For me, Calvino is more loyal to childhood's amplitude of experience, more ready to linger in its domains of daydreaminess, than Borges is. Perhaps this is because Calvino observed his own daughter's re-creation and re-inhabiting of those precincts of the imagination which children naturally populate and enlarge; or perhaps it is because (unlike Borges) he hopped so often from place to place. "Hence the geographical instability that makes me forever long for somewhere else," said Calvino in a short essay called "By Way of an Autobiography." "The ideal place for me," he added, "is the one in which it is most natural to live as a foreigner... Everything can change, but not the language that we carry inside us, like a world more exclusive and final than one's mother's womb."
Calvino did all of us a huge favor when he decided to surrender to two of his major literary obsessions-folk tales and tales of the fantastic-and to create essential taxonomies of these genres. In the mid-1950s, he researched and published a wonderful tome, Italian Folk Tales, for which he wrote an introduction elucidating the sources and features of European folk and fairy tales dating from the Middle Ages to the late 19th century. In the early 1980s, Calvino compiled and introduced Fantastic Tales, a grand collection of macabre, grotesque, weird, and fantastic stories by European and American authors (mostly nineteenth century). All the stories in this volume make for excellent late-night reading, particularly when the weather is uncertain and the lights flickering.
Calvino's taxonomic effort-his fanatical dedication to unearthing and broadcasting stories in forms that many contemporary writers dismiss as "children's literature" or idle escapism-constitutes a major contribution to the republic of letters. He had the imagination and intelligence to perceive that such tales offer their readers vital ways of integrating and navigating highly fraught, complicated human experiences. Here I'm not talking about how best to slay monsters but about how writers and readers alike might remain keyed, emotionally and morally, to a world whose future is as uncertain as it was during the Middle Ages, and arguably far scarier.
Folktales or fairytales, Calvino writes, are "a catalogue of the potential destinies of men and women." Working variations on familiar themes, folktales boast a grace, wit, and unity of design that ought to be the envy of storymakers from high and popular traditions alike.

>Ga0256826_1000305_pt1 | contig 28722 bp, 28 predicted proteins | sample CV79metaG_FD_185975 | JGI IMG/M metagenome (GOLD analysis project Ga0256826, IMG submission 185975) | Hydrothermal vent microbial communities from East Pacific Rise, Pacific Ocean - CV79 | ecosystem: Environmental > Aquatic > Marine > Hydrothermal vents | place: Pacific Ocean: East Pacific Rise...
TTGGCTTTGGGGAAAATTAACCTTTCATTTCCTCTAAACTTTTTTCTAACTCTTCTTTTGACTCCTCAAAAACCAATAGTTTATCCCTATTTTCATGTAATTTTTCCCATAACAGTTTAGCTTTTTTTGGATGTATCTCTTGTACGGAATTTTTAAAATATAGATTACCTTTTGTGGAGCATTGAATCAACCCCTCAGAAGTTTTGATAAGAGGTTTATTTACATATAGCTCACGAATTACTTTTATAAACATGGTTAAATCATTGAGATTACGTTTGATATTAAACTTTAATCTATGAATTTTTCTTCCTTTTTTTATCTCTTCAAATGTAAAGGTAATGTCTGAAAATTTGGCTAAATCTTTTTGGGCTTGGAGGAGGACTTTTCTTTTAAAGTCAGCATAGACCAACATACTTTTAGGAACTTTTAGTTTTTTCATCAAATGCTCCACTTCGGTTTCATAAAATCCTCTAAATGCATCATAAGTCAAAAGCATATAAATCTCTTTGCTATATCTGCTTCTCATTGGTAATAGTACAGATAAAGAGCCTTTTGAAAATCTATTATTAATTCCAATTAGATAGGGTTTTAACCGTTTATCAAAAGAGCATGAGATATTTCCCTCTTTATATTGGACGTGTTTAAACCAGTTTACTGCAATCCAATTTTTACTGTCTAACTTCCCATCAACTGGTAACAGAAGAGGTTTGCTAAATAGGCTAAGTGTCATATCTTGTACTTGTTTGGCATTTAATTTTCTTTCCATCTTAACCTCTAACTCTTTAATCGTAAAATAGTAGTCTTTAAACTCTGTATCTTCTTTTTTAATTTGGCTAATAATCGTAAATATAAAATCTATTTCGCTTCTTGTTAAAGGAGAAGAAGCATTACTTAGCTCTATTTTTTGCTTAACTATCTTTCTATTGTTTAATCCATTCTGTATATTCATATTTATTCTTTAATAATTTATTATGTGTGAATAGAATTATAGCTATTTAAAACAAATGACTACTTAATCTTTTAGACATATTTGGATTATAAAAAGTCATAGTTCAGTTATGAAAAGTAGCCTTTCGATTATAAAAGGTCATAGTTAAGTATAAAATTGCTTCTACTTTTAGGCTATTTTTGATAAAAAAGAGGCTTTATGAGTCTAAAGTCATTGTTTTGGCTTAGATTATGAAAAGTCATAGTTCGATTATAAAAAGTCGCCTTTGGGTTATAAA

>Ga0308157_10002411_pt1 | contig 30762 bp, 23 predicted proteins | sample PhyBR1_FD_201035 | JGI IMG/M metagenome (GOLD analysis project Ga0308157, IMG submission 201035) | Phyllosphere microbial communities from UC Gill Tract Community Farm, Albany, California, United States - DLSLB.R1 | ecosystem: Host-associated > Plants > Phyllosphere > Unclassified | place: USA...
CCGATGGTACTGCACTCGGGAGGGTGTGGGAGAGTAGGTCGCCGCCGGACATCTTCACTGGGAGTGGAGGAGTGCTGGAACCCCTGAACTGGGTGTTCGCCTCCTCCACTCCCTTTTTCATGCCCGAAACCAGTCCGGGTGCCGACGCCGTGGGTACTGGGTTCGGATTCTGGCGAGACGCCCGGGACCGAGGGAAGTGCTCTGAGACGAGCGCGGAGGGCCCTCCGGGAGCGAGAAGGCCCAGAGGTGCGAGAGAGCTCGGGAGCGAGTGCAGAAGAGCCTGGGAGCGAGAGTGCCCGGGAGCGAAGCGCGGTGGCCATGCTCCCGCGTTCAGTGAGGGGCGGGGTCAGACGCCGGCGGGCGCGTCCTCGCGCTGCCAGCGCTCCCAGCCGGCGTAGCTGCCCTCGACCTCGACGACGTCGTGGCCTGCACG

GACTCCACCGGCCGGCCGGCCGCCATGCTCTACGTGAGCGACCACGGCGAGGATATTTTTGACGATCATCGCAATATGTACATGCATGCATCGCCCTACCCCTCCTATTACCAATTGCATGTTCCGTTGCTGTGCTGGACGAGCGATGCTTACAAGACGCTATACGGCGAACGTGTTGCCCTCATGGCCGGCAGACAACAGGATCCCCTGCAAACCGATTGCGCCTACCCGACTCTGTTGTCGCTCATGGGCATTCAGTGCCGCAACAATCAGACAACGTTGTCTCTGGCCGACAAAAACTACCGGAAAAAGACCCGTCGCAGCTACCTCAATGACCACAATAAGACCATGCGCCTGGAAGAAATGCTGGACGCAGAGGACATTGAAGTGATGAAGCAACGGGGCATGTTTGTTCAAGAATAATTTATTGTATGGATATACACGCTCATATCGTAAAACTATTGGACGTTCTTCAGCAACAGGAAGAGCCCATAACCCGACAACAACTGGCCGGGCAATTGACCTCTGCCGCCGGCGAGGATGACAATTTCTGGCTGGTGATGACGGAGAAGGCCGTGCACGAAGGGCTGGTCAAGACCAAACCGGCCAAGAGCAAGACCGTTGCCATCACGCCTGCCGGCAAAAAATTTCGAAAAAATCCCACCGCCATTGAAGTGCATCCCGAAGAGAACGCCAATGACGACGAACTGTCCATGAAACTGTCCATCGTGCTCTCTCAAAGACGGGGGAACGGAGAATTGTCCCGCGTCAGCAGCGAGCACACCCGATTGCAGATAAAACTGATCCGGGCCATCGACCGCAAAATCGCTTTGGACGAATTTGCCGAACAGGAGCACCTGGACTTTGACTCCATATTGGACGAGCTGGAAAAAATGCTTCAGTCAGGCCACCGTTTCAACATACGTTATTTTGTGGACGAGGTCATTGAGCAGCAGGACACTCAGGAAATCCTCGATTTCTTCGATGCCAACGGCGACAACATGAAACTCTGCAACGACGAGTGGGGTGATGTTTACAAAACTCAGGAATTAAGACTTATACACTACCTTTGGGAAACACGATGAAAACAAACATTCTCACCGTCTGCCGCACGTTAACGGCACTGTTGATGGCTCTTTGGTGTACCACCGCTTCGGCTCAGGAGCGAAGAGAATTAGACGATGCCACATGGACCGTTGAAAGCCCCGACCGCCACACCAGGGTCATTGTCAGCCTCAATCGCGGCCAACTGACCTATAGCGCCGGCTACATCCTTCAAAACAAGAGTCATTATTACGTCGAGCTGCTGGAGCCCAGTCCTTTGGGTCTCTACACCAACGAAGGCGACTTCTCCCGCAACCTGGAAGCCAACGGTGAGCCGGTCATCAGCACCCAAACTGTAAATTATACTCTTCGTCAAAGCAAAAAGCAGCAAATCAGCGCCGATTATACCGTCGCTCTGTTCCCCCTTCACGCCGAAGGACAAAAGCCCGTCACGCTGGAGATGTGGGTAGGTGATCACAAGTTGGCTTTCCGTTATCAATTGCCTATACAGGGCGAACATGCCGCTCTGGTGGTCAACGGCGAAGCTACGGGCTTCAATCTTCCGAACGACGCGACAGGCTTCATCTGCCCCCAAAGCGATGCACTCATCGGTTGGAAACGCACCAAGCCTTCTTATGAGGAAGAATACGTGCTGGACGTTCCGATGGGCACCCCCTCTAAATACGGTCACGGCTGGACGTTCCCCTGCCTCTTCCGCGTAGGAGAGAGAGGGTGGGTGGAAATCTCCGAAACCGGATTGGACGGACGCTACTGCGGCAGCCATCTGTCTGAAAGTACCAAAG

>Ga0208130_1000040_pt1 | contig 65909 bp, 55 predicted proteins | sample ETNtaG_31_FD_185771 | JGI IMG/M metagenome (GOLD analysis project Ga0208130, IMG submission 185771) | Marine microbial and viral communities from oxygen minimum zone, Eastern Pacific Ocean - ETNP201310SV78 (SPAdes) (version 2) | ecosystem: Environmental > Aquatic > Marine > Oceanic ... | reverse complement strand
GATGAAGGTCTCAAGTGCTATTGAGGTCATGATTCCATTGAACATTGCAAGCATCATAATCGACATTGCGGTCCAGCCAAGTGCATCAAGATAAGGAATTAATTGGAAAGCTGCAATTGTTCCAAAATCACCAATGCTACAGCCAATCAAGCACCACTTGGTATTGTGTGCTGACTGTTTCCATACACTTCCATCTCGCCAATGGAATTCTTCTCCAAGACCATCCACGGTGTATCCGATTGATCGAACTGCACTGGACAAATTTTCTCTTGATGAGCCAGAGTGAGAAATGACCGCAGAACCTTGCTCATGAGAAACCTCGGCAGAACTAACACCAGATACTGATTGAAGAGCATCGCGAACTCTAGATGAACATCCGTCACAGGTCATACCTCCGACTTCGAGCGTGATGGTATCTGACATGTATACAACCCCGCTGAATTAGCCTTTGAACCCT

In Italian folktales, the storyteller is at the center of the narrative. He or she offers the audience a particular style and tone-a "voice," one might say, although I'd avoid that baggy term and think rather in terms of linguistic and tonal traits that are distinctive yet also designed to be played with by other storytellers-much as the members of a jazz ensemble pass around a musical theme for each instrument to vary. A folktale (like a jazz standard) is a tune that gets recomposed each time it's played. It's not fixed but highly elastic and labile.
Folktales, says Calvino, derive a good part of their energy from the historical and geographic settings in which they're told. Yet wherever they originate, all such tales are, in his words, "mysterious stories of transformation, with...precise rhythms and a joyous logic." Creating and recreating a good folktale, Calvino reminds us, requires the ability to attend carefully to narrative conventions while at the same time deploying a free inventiveness.
Folktales also perform a moral function. The mere act of telling and listening to them, claims Calvino, is an inducement to the contemplation of ethical opportunities and options, temptations and transgressions, goods and ills. And Calvino observes that with the protracted or seemingly endless tale-such as "A Thousand and One Nights," in which an audience listens to a narrative that apparently cannot be concluded-the story's implicit purpose is to keep its listener sufficiently fascinated that he or she won't go off and do bad-guy things someplace else.
Under the rubric of fantastic tales, Calvino includes ghost stories, grotesque and macabre tales, and night or dream tales. This is the genre, he says, that tells us the most about collectively held symbols-those of myth, which aren't always readily accessible to the conscious mind. They're saturated in primal apprehensions of danger and darkness, magic and mystery.
"Myth," Calvino writes, "is the hidden part" of every story. "Literature follows paths that flank and cross the barriers of prohibition, that lead to saying what could not be said"-or to saying what can be said only in the disorienting manner of the bedtime nocturnes that children relish. In such tales, ordinary experience grows suddenly spooky or bewitching-or (best of all) both.
Although varieties of the fantastic were in existence in European and American literature well before the 19th century, German romanticism spawned Europe's most impressive fantastic stories. In America, Washington Irving first broke new ground, followed by Poe and Hawthorne. Most 19th-century tales of the fantastic, regardless of their provenance, share one feature: even remarkable events typically do not completely obviate the possibility of some sort of rational explanation for the peculiarities of action and objects they describe. Thus, these tales put the reader in a place of tension, where the desire to find a "reason" for strange events vies with the desire to submit to a belief in supernatural and uncanny causes.
Some fantastic stories traffic in what Calvino (borrowing from Tzvetan Todorov) identifies as the marvelous, which is marked by happenings that are utterly implausible or inexplicable. With such stories, no belief is asked for or obtained from the reader. Fables are a good example of the marvelous: in them, animals have a kind of agency they never have in real life.